(8am-7pm, closes after heavy rain) The main remains at Shush date back to the Achaemenian period and are dispersed on two of the four hills of the site. Entered from YaZahra Sq on Khomeini Blvd, the archaeological site occupies the whole southern flank of modern Shush. To the right as you enter, the landscape is entirely dominated by the, sadly closed to the public, Chateau de Morgan. On the site of an Elamite acropolis, this crenellated masterpiece looks like an Omani desert fortress but was in fact built by the French Archaeological Service between 1897 and 1912 to defend researchers from raids by local Arab and Lurish tribesmen. Notice a cuneiform-inscribed brick incorporated into the castle's west doorway.
Turning left at the top of the site's main entry ramp, you can walk through the site of the 521 BC Palace of Darius. The palace was built on a partly artificial terrace; the only access to it was from the eastern side, by a ramp that led to Darius' Gate. The palace was composed of a series of courtyards aligned on the same axis and flanked by smaller chambers, which probably served as apartments. The site is now just a muddy rise on which a 30cm-high labyrinth of brick-and-wattle wall fragments marks the former room layout. To the north of the terrace was the apadana, a hypostyle room of 36 columns, each topped by a capital in the shape of animals set back to back. Three of the sides of the apadana opened out onto columned porticos. A couple of double-horse capitals are partly preserved on the paved terrace. Even the solid base of each column in the Apadana Hall of Susa's Achaemenid Palaces is destroyed. The diameter would suggest the columns might have stood even taller than those of the Apadana Hall in Persepolis. The reassembled glazed reliefs at The Louvre give some impression of the grandeur of the Susa Apadana during the reign of Darius.
To the east of the apadana was the royal city with the residential quarters of the court and officials; this site was also occupied in the Parthian, Sassanian and Islamic periods. It's more sensible to loop back towards the castle amid muddy gullies, pottery shards and thorn thickets alive with darting desert foxes. In the 1970s, a second palace, which is thought to date from the reign of Artaxerxes II, was discovered on the other bank of the Shur behind Daniel's tomb.
Modern access to the hill is from the west, through the apartments surrounding the courtyards. The latter are still easily recognizable by their paved floors and the walls separating the various rooms partly rebuilt in brick and clay so that the overall plan of the palace is visible. The famous glazed brick lion frieze that Dieulafoy took back to Paris was found at the foot of the north wall in the east courtyard. In the apadana, a few fragments of columns and capitals left on the ground.
(Susa Park, Khomeini St; 7.30am-1pm & 3.30-7pm Tue-Sun) Some tourists visit this bright new museum quite by mistake, thinking that they have actually entered the archaeological site (whose access track is right beside it). The museum's five rooms display ancient stone- and pottery-work from archaeological sites in the region. Highlights include a giant bull-head capital from Shush's apadana, a lion-hugging Hercules statue from Masjid-i Soleiman and some spooky clay masks from Haft Tappeh.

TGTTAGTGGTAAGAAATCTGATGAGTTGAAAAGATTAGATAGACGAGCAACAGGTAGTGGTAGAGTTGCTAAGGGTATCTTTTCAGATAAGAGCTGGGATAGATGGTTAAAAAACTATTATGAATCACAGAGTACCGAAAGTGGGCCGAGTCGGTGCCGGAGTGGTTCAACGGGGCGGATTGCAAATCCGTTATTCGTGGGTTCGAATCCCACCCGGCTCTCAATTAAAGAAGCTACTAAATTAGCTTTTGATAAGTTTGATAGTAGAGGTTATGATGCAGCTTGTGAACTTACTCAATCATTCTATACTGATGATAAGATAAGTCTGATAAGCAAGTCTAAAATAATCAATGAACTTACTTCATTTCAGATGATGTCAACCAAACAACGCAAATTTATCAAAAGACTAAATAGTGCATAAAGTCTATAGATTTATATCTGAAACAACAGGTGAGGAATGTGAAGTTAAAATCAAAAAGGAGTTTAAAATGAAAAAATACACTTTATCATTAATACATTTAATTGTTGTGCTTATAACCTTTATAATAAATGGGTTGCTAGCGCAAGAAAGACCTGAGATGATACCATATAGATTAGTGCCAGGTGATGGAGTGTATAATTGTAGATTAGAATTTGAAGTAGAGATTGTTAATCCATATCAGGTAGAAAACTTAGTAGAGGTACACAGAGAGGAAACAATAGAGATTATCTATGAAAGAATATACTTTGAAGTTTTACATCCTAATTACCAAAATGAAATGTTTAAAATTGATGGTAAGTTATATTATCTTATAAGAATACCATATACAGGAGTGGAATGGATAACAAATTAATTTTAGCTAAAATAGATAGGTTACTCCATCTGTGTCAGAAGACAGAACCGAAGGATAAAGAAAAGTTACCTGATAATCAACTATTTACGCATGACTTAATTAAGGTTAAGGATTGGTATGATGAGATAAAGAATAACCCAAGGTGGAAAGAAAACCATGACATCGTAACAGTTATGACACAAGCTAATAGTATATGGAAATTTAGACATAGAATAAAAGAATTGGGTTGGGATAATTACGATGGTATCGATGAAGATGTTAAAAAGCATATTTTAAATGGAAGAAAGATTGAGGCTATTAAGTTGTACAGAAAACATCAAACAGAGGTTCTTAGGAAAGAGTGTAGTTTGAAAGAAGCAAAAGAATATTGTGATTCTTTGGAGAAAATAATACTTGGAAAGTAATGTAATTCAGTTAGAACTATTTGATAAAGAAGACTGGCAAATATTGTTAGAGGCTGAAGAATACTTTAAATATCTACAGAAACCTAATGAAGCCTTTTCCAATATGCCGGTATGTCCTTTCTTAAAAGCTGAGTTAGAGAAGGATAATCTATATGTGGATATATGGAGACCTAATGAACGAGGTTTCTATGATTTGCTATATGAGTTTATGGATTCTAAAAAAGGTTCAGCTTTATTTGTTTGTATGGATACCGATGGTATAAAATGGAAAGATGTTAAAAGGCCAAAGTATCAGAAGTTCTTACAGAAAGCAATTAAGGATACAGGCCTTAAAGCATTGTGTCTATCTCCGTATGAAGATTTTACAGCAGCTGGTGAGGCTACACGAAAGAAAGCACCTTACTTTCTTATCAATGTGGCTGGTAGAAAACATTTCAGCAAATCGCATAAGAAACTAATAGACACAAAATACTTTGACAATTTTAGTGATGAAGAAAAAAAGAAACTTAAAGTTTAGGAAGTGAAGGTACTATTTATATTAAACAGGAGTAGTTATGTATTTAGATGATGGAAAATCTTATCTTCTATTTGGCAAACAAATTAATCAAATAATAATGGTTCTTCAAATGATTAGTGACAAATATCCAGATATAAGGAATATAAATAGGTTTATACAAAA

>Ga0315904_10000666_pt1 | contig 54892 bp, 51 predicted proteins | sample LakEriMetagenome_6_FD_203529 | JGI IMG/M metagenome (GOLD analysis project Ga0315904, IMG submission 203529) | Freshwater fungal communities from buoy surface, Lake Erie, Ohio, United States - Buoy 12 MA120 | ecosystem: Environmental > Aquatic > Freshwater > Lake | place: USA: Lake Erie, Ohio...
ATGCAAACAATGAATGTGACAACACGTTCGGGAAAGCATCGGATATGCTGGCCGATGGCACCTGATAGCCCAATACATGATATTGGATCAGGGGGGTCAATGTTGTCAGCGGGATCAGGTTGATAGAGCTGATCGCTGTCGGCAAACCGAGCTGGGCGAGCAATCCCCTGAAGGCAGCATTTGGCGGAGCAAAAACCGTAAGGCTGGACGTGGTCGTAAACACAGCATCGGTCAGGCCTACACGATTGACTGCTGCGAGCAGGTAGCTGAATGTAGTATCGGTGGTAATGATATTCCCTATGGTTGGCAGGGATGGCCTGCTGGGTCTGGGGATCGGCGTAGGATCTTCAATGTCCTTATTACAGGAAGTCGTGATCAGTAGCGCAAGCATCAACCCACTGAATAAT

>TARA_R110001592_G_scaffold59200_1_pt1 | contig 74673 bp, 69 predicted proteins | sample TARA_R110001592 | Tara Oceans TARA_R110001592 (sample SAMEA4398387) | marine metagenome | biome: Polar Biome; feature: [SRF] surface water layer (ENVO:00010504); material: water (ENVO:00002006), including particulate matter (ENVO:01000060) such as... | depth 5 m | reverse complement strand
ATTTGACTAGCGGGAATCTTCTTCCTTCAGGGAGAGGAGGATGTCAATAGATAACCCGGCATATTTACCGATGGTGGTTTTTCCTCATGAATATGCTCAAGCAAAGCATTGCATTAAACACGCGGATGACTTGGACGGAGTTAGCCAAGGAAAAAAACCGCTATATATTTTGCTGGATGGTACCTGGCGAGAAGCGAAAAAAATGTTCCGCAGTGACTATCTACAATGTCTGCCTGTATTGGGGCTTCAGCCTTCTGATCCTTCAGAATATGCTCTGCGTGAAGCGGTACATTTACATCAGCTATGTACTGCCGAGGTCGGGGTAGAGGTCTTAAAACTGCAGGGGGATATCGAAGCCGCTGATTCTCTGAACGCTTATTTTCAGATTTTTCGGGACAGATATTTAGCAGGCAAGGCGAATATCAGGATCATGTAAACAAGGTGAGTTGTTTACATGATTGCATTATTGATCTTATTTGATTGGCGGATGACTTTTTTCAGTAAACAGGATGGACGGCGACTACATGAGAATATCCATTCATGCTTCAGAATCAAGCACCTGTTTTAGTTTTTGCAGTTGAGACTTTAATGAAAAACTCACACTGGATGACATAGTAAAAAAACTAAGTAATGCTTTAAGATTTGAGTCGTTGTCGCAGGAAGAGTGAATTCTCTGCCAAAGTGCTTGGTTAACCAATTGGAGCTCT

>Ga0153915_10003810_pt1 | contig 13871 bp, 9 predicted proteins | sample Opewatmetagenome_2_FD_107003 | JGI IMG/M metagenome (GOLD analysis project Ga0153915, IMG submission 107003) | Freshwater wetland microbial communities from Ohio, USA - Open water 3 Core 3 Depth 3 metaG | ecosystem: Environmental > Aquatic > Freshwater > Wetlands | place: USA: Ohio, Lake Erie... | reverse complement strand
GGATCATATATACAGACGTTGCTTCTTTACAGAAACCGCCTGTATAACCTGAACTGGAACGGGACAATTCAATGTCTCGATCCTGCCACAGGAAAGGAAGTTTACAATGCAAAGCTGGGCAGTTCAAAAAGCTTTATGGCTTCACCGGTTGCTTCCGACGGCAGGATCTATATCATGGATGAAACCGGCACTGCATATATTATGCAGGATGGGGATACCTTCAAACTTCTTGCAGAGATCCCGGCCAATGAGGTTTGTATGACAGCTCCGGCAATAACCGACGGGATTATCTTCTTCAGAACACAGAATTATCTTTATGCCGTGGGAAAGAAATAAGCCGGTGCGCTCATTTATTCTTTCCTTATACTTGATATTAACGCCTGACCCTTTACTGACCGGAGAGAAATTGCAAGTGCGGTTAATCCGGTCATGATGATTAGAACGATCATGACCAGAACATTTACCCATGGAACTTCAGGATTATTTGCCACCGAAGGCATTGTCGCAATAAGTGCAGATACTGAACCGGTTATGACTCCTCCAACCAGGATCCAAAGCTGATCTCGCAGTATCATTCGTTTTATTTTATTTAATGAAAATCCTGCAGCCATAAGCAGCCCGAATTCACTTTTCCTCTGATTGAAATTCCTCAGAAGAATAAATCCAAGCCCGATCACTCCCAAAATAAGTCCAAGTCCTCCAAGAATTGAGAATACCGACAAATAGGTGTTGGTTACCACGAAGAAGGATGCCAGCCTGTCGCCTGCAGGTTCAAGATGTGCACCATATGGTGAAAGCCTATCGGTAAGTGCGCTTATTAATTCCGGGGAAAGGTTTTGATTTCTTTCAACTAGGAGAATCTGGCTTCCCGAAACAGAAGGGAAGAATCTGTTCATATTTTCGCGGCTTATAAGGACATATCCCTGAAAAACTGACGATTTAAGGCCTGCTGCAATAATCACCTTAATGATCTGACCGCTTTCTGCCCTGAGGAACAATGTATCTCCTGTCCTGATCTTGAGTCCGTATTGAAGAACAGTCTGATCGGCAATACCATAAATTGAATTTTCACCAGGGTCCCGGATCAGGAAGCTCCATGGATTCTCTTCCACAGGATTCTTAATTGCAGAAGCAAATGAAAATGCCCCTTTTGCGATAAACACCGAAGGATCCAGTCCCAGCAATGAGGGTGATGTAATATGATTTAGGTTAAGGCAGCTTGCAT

Tomb of Daniel
(Aramgah-e Danyal) As in a typical imamzadeh, Muslim pilgrims crowd the glittery interior of the Tomb of Daniel, kissing the zarih grate around a green-draped grave slab. Here this behaviour is particularly intriguing given that Daniel has at best tangential relevance to Islam. In fact, he is a semi-mythical Jewish figure who supposedly served as a faithful satarap (administrator) to Darius I (r 522-486 BC). Dubiously recorded in the Bible as having 'tender love with the prince of the eunuchs' (Daniel 1, 9) he is best remembered for unenviable ordeals in lions' dens. These exploits were already over 300 years old when recorded in the Old Testament (Daniel 6, 16-23).
Whatever the real provenance of the Daniel relics, they brought Shush an extremely lucrative flow of Jewish pilgrims from across the Middle East. Great wealth accrued to the townsfolk living nearby but those living across the river were missing out on the bonanza and wanted a share of the pilgrims' shekels. A compromise was arranged whereby Daniel's bones would spend alternate years on either riverbank, bringing prosperity to both communities. In the XII century, travellers reported that an even more fanciful arrangement had left the holy remains dangling in a crystal coffin suspended from a metal bridge across the middle of the river.
What happened to them during the Mongol destruction is not recorded, but the present structure with its distinctive, pine-cone faceted spire, so typical of Khuzestan tombs, was only built in 1871. The front of the tomb, with its central iwan flanked by two short minarets, is decorated in blue tiles.
The tomb complex is easy to find in the bazaar area, two blocks from the museum. It remains open late into the evening. Men and women enter the building by separate doors (chadors must be worn by women and may be hired at the entrance) and remain apart during the entire visit.